The General Secretary of the Ghana National Association of Teachers (GNAT), Mr David Ofori Acheampong, has said the various teacher unions in the country would resist any attempt by the government to impose the privatization of Basic Management under the Ghana Partnership School project in September this year.
Even though the government has explained it does not intend to privatize public basic schools under the controversial Ghana Partnership School (GPS) policy, the various teacher unions think otherwise.
The initiative, which seeks to create a partnership between government and private entities to take over the management of some public schools, has received a lot of backlash from stakeholders in the past few weeks.
Even before the date for the implementation of the initiative, interested parties such as teacher unions have threatened a massive demonstration against the government if it proceeds with the plan.
The unions justified their opposition, saying that they had not been consulted in the planning of the project.
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Graphic Online’s Felix A. Baidoo reports the General Secretary, Mr Acheampong reiterated GNAT’s position on the matter whilst speaking in Kumasi on Thursday during a meeting of the leadership of GNAT with heads of basic schools.
He although the government had the right to implement policies in the nations' education, there was the need for the government to do broader consultation with all stakeholders to ensure that the right thing would be done in the interest of the nation.
The meeting was aimed at interacting with the head teachers on the current state of educational issues in the country and the position of the association.
In attendance were 544 head teachers from the Kumasi Metropolis and Asokore Mampong Municipality all in the Ashanti region.
Govt not handing over public schools to private operators - Adutwum
Meanwhile, the government through a Deputy Minister of Education, Dr Yaw Osei Adutwum has explained that it has not taken a decision to hand over public schools to private operators.
In a radio interview with Accra based Citi FM on Thursday,
Mr Acheampong debunked the erroneous impression that was being peddled around that head teachers in the country were not competent hence the poor performance in public basic schools in the country.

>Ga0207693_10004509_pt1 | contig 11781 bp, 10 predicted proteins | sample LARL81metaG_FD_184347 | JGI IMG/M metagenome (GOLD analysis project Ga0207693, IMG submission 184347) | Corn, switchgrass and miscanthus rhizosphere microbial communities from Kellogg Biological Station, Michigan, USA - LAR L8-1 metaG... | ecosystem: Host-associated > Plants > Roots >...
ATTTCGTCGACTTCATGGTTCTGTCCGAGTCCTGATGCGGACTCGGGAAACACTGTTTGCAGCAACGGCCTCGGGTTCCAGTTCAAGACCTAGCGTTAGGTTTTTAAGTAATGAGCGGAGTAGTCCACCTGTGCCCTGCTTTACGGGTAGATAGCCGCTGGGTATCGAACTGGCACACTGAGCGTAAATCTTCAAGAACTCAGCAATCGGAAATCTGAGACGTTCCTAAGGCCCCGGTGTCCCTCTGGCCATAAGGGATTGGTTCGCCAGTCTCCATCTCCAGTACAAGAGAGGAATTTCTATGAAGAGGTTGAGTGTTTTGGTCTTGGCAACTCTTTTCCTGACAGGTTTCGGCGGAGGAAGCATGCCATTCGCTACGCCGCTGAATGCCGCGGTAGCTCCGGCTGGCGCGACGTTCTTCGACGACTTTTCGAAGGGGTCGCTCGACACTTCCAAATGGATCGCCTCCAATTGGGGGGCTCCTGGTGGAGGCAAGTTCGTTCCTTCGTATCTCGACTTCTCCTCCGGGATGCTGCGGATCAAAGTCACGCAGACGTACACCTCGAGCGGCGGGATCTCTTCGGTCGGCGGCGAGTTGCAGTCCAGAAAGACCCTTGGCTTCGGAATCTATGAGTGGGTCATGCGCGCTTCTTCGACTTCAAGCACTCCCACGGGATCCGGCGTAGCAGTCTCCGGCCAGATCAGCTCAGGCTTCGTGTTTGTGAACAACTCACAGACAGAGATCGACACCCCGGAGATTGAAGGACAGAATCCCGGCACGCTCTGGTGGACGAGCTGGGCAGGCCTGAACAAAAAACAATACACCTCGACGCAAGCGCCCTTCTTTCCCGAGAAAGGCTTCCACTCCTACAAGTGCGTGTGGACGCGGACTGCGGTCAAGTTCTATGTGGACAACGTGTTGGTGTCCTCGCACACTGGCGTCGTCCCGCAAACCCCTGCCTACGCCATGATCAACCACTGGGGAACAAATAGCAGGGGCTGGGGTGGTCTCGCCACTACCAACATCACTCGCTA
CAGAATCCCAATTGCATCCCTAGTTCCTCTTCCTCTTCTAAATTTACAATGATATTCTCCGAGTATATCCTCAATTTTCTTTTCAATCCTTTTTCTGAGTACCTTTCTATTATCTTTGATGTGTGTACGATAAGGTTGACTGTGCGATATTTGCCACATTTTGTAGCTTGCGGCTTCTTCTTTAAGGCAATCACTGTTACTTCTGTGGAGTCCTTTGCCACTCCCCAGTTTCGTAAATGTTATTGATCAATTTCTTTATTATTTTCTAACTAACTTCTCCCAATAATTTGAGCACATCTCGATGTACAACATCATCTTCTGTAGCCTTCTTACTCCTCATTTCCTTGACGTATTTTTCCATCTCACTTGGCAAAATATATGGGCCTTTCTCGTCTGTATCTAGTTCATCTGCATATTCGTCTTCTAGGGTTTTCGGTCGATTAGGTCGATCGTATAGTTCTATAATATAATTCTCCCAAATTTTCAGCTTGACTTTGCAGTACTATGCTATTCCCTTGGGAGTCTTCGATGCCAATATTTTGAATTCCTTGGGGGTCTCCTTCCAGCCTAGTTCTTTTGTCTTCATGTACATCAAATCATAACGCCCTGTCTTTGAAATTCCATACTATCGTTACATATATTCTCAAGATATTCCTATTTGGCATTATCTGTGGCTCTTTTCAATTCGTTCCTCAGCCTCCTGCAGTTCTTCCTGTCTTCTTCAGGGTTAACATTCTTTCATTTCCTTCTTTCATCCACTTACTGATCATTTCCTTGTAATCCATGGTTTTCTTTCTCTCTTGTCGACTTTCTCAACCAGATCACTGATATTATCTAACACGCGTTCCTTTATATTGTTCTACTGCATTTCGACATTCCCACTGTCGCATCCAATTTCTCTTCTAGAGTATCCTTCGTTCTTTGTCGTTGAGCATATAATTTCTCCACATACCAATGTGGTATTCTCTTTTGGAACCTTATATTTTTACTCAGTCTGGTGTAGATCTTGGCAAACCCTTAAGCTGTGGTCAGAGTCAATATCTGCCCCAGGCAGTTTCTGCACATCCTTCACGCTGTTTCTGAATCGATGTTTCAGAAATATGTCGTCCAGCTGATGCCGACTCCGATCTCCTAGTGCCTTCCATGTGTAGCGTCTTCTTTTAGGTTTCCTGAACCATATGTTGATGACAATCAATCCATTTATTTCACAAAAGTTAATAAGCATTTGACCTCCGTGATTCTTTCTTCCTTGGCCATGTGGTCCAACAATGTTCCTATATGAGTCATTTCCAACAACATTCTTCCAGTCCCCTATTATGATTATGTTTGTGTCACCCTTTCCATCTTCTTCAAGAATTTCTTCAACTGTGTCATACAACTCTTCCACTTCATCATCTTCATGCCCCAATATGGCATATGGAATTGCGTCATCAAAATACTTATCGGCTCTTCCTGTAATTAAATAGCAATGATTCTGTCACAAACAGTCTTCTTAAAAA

“I can challenge you that head teachers in the country are very qualified, they go through various screening and interviews as well as experiences before they qualify to be heads of such schools, what then makes them unqualified,” The General Secretary said.
He attributed the poor performance in some basic schools in the country to lack of supply or the late supply of logistic and educational materials among other things, citing for instance that capitation for the first term and second terms of the academic year have not been released and yet people wanted head teachers to conjure magic to get good results.
The General Secretary challenged the Ministry of Education and the Ghana Education Service and other stakeholders to provide the head teachers and the schools with the right materials and on time and see the outcome.
Protect your job
Mr Acheampong expressed surprised at government’s decision to ban the collection of levies in schools in the country without making the right provision to ease the burden of head teachers and teachers as they undertake their day-to-day running of schools.
He cautioned teachers against caning children so they would incur the wrath of parents, government and other stakeholders and rather protect their job by focusing on their teaching and forget about any form of punishment.
“Why do you ban the collection of levies in schools, you do not plan well by providing the right alternative for teachers to print questions for instance as the term comes to an end and still you expect the public school head to perform magic in the long run in terms of quality results in the country’s education”. He said.
The General Secretary was not happy that as a result of politics the leadership of the nation keep taking certain decisions without thinking about its consequences in the country.
“How can the GES ban the use of the cane in schools without thinking about the cultural background and traditions of Ghanaians and still expect teachers to get the best behaviour from these children most of whom are best trained with the cane,” Mr Acheampong said.